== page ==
When Everyone Is Your Customer
List member René wrote in with an interesting take on last week’s questions about customer service (shared with permission, emphasis added):
"… I am a staff leader, and in a way, I think of our staff as my customers as well. They need my attention, expertise, encouragement, and acknowledgment, just like our members do … I am also anticipating and responding to the needs of my bosses … I serve all these groups, and think there is probably some value in thinking about all of them as my customers.”
This got me thinking more about the meaning of the word “customer”.
Rather than define customers as people who pay for some product or service, we could think of them as people who we want to help succeed in some way. After all, people aren't really buying a product or service — they're buying what the outcome the product or service provides.
People don't buy movie tickets — they buy a reprieve from a stressful week or a chance to spend time with someone they care about.
People don't pay for tuition — they buy some assurance of their child's future success.
People don't buy a haircut — they buy the confidence to pull off a presentation to their boss.
People don't buy a consultation with a doctor — they buy a chance to return to a regular, healthy life.
Likewise, we don't drive to the office so we can go to work. We work to attain a comfortable lifestyle, provide for our families, and help others succeed.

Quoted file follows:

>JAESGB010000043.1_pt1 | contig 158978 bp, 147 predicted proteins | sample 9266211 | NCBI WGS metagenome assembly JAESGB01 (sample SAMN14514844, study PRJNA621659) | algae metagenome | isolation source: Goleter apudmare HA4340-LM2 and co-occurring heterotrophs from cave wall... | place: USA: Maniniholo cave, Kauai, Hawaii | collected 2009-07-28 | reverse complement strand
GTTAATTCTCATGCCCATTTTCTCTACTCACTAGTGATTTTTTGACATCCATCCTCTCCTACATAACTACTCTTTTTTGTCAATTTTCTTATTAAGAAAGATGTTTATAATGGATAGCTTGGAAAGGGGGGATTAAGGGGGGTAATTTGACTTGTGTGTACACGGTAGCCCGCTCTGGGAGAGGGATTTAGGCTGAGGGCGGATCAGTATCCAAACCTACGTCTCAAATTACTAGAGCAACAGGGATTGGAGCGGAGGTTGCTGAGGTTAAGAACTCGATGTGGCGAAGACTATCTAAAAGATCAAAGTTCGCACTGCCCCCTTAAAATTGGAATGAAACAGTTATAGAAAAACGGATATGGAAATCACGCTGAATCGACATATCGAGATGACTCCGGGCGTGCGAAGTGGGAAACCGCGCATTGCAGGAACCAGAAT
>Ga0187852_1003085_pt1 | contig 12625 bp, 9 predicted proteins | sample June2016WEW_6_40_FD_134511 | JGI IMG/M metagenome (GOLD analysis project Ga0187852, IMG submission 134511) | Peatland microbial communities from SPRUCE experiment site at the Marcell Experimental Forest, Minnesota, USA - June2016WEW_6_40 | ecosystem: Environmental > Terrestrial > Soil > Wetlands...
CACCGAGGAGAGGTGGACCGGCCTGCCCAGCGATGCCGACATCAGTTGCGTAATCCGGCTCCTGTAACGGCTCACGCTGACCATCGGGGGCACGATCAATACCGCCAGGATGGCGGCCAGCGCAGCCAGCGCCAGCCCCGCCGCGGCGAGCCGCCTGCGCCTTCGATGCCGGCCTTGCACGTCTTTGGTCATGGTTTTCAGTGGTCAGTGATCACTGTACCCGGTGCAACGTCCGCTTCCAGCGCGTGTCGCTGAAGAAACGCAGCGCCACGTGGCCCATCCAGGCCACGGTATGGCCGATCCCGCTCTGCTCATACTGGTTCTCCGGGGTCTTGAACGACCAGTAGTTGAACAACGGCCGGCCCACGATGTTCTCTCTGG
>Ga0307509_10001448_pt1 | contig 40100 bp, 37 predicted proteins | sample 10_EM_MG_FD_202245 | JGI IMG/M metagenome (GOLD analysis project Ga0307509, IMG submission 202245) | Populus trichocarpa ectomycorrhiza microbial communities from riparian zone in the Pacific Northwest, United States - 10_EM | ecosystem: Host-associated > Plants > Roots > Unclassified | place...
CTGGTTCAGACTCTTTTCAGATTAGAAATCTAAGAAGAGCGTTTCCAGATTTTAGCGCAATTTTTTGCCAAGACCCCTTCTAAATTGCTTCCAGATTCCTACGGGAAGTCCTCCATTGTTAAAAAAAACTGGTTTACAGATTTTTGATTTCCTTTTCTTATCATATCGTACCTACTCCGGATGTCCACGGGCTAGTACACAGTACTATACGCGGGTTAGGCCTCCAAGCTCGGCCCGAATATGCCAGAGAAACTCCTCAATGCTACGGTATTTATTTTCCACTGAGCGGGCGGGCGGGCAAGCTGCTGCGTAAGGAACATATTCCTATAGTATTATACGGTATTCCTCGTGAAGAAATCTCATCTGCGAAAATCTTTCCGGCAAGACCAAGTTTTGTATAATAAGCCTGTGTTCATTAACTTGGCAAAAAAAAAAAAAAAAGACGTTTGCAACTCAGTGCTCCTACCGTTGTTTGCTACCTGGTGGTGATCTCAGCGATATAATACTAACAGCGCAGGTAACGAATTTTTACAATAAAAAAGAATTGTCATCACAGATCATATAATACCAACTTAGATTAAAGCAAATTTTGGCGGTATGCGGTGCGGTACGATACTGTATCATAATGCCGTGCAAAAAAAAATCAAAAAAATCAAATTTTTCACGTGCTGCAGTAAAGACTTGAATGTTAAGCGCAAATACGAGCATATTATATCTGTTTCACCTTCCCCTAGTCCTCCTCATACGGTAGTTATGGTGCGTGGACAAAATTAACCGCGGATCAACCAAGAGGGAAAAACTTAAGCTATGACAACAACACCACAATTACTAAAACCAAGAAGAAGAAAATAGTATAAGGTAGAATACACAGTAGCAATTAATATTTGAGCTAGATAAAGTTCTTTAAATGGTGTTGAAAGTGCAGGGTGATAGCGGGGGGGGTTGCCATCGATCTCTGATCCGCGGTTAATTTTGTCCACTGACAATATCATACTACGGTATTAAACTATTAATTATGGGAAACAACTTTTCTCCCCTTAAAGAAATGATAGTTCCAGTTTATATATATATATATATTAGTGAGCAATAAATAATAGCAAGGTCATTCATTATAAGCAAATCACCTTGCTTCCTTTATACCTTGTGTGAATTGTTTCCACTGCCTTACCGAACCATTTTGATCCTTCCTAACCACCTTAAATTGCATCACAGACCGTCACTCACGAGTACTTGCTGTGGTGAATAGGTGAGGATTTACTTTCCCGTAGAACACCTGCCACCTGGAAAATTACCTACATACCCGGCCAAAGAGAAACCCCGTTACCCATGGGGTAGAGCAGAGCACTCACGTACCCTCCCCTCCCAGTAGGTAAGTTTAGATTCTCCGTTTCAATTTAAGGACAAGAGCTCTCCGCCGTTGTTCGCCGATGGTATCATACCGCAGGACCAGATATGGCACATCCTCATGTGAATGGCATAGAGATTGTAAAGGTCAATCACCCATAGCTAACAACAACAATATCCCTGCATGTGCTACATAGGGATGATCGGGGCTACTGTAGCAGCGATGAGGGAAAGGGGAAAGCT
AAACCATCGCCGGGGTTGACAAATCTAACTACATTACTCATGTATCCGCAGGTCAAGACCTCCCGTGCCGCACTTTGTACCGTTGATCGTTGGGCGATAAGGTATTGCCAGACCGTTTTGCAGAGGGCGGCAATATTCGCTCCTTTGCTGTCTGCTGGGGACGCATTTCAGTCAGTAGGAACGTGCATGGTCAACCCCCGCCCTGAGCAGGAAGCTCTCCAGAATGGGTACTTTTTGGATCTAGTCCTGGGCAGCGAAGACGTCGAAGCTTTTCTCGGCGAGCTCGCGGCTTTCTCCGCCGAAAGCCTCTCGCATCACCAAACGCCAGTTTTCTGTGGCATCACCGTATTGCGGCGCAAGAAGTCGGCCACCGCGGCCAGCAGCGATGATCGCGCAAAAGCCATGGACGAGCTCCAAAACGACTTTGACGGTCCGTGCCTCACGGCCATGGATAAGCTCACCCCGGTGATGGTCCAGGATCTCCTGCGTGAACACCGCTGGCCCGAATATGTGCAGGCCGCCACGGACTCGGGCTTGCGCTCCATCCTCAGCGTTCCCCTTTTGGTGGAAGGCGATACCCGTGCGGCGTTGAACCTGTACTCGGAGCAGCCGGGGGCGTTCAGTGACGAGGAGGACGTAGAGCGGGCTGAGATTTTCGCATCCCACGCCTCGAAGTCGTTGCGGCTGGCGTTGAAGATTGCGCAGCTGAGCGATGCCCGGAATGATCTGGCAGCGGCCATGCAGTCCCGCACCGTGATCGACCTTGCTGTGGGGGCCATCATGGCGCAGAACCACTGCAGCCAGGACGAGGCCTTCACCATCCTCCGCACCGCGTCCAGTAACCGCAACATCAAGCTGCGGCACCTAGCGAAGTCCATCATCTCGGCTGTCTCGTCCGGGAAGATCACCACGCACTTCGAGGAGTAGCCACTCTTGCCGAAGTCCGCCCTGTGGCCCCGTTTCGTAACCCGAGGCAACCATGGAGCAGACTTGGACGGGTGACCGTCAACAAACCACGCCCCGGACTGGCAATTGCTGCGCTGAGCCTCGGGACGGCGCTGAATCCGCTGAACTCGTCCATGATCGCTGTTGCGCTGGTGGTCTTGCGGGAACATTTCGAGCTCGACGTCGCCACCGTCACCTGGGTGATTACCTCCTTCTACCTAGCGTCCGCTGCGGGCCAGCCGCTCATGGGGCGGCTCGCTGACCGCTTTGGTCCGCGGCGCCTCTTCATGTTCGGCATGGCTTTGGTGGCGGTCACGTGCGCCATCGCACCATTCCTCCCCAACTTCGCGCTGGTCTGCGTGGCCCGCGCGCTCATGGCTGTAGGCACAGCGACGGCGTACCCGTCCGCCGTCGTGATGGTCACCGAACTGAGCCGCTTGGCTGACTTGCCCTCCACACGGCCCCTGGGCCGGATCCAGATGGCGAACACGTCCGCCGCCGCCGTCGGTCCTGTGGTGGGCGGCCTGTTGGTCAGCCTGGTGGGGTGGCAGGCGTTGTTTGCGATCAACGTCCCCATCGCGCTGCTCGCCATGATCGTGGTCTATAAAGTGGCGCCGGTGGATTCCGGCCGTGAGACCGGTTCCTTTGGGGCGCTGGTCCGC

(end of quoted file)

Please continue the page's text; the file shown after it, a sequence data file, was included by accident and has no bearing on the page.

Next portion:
So it makes sense that René would define her bosses and peers as customers. They're people who we want to see succeed.
And that reminds me of a mistake I used to make when working with clients.
When I would start a client engagement, I'd spend a lot of time talking to the business owner, the C-Whatever-O, the Directors of This and That … I rarely got around to talking with the client’s customers or the support staff who interacted with the client's customers every day.
Not speaking with customer service staff led me to develop products that would fail to meet user needs in some way, or I’d end up spending a bunch of time working through some problem that could have been quickly resolved by talking with customers and customer service staff.
I didn’t understand that customer service staff held the keys to much of the information I needed. I didn't recognize that they were also my customers.
See, if I did my job well, the content and design systems I developed would meet the client’s customers' needs, which would reduce pressure on customer service staff. There’s no need to call or email if you can find a product online. Why call and wait on hold to make an appointment if you can make the appointment easily online? Most people will choose self-service if the system they're using makes things easy for them.
From management’s perspective, it doesn’t hurt that good user experience design results in significant cost savings in the long run. Take a look at Gerry McGovern’s cost-benefit analysis, which shows how digital self-service often costs more upfront, but winds up being less in the long run when compared to face-to-face or phone service and support:
But the goal isn’t to eliminate the need for customer service staff. The goal is to free them up to solve more complex problems — to deal with the problems that really require human empathy and problem-solving skills.
Many organizations don't recognize the potential of their customer service employees. With the proper support, they could be looking for patterns of need and using that information to improve their organization's products and services. Ideally, they’d be active participants in product and service development.
This post was originally a letter sent to our mailing list subscribers. You can join the list here.